A British woman with Down syndrome urged lawmakers to recognize the precious value of every person with disabilities, born and unborn.
In a letter this week, Heidi Crowter, 24, pleaded with Northern Ireland politicians to reject an abortion law that allows unborn babies with disabilities to be aborted throughout all nine months of pregnancy, the Belfast Telegraph reports.
“I think that the law should say that people with Down’s syndrome in Northern Ireland, or another non-fatal disability, are just as precious as people who don’t have such a disability …” Crowter said. “That is why I am now challenging the equivalent law in Great Britain.”
Earlier this year, she filed a lawsuit challenging a British law that allows unborn babies with disabilities to be aborted at any stage of pregnancy.
British lawmakers are trying to push the same law on Northern Ireland. Last year, Parliament voted to force Northern Ireland to legalize abortions while the Stormont, the Northern Ireland legislative body, was not functioning.
Now, Stormont is running again; and, on Tuesday, MLAs are scheduled to debate regulations for the new abortion law, according to the News Letter.
Crowter asked the lawmakers to reject the “discriminatory abortion legislation from Westminster” in her open letter this week.
“As a person who has Down’s syndrome, I find this proposal for Northern Ireland deeply hurtful and offensive,” she wrote. “It tells me that I am not equal to other people, not worthy of the same level of legal protection as someone who does not have Down’s syndrome or a similar non-fatal disability.”
She encouraged them to support a new DUP motion that “rejects the imposition of abortion legislation which extends to all non-fatal disabilities, including Down’s syndrome,” the News Letter reports.
“Please vote for this motion so the Northern Ireland Assembly can tell the world that you will not accept a law being passed that seeks to prevent people like me being born, that tells us that we are not as valuable as people without Down’s Syndrome or other non-fatal disabilities,” she wrote.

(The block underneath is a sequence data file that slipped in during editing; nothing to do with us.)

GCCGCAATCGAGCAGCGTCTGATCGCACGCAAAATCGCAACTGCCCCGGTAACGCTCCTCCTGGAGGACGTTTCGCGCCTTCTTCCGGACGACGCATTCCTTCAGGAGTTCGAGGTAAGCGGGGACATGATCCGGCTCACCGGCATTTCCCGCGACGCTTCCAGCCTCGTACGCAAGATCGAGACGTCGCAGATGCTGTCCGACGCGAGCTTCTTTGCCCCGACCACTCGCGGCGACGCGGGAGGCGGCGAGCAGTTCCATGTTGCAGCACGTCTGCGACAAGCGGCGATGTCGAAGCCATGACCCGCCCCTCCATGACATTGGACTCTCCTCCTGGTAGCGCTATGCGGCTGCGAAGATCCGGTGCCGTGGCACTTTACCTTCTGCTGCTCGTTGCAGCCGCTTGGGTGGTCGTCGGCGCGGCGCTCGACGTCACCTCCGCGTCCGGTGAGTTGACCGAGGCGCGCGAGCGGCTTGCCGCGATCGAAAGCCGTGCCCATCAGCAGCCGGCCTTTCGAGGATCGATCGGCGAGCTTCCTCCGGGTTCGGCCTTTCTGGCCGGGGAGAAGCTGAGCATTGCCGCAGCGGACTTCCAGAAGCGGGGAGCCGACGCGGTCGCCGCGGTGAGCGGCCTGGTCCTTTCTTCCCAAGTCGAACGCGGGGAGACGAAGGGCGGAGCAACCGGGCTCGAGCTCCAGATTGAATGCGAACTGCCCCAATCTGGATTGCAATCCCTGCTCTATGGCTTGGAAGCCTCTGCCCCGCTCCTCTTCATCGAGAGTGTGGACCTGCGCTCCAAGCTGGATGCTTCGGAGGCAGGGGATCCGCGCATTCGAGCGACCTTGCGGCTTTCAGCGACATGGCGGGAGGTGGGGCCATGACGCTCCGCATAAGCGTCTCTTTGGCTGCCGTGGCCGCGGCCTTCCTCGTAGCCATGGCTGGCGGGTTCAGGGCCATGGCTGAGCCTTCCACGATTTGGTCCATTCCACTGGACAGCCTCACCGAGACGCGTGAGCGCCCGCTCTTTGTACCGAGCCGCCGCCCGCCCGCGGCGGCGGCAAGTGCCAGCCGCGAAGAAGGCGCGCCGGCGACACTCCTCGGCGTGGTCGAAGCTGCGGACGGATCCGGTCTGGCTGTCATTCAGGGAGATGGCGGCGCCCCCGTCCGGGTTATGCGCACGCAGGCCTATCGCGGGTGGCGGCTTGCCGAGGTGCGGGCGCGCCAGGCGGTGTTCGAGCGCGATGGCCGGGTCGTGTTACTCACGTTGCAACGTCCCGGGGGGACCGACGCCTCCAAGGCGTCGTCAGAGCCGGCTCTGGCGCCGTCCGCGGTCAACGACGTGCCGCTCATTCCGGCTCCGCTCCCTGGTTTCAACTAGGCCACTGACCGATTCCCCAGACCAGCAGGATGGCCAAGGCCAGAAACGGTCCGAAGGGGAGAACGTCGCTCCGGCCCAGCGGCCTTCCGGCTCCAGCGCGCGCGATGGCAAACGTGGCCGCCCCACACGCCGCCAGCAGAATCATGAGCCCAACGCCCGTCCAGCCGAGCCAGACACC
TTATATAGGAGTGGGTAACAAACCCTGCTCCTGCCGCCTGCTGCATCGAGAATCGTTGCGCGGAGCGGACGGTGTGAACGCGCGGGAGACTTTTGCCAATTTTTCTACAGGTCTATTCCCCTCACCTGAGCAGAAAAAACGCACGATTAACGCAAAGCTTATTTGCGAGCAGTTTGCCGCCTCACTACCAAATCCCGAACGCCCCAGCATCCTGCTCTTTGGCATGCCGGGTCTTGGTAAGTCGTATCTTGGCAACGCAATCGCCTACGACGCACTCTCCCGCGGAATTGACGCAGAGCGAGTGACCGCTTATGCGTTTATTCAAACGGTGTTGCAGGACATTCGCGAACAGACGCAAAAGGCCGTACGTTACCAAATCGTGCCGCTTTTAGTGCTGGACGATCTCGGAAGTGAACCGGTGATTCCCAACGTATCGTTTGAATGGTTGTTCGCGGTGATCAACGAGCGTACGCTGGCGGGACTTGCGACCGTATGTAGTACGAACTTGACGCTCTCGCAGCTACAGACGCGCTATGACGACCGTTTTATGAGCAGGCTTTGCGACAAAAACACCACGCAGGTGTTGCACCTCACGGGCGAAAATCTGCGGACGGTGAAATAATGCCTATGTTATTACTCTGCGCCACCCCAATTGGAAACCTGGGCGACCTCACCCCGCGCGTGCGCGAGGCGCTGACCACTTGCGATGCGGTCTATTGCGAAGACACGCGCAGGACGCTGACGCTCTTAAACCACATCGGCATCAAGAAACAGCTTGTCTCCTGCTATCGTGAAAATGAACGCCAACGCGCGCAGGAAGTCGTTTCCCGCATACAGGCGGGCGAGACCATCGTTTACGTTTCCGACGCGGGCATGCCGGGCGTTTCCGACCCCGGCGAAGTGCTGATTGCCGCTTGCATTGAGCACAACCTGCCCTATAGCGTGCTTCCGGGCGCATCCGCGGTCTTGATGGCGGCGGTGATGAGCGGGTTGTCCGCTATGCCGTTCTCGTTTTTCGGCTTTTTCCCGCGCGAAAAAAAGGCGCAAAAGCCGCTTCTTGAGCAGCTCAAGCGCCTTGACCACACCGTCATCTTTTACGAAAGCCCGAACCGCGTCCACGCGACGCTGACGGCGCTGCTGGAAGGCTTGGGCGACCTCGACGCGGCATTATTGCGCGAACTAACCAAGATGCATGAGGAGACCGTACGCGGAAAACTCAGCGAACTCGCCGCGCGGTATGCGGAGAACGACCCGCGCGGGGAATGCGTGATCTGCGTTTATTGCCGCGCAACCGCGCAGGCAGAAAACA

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“Please vote to create an environment that makes it easier, and not harder, for people to recognise and see the beauty behind the extra chromosome,” Crowter continued.
Crowter has been advocating for a change in her home country, too. She is challenging the British Abortion Act of 1967, which allows abortions up to birth for unborn babies with disabilities.
“At the moment in the UK, babies can be aborted right up to birth if they are considered to be ‘seriously handicapped,’” she said earlier this year. “They include me in that definition of being seriously handicapped — just because I have an extra chromosome.”
She and Cheryl Bilsborrow, whose 2-year-old son has Down syndrome, are leading the Don’t Screen Us Out campaign to change the law.
Down syndrome discrimination is a problem across the world. Several years ago, a CBS News report shocked the nation with its exposure of the discriminatory trend. According to the report, nearly 100 percent of unborn babies who test positive for Down syndrome are aborted in Iceland. The rate in France was 77 percent in 2015, 90 percent in the UK and 67 percent in the United States.
A number of American states have passed laws to ban discrimination against unborn babies with Down syndrome and other disabilities, but many of the laws are blocked by legal challenges from the abortion industry.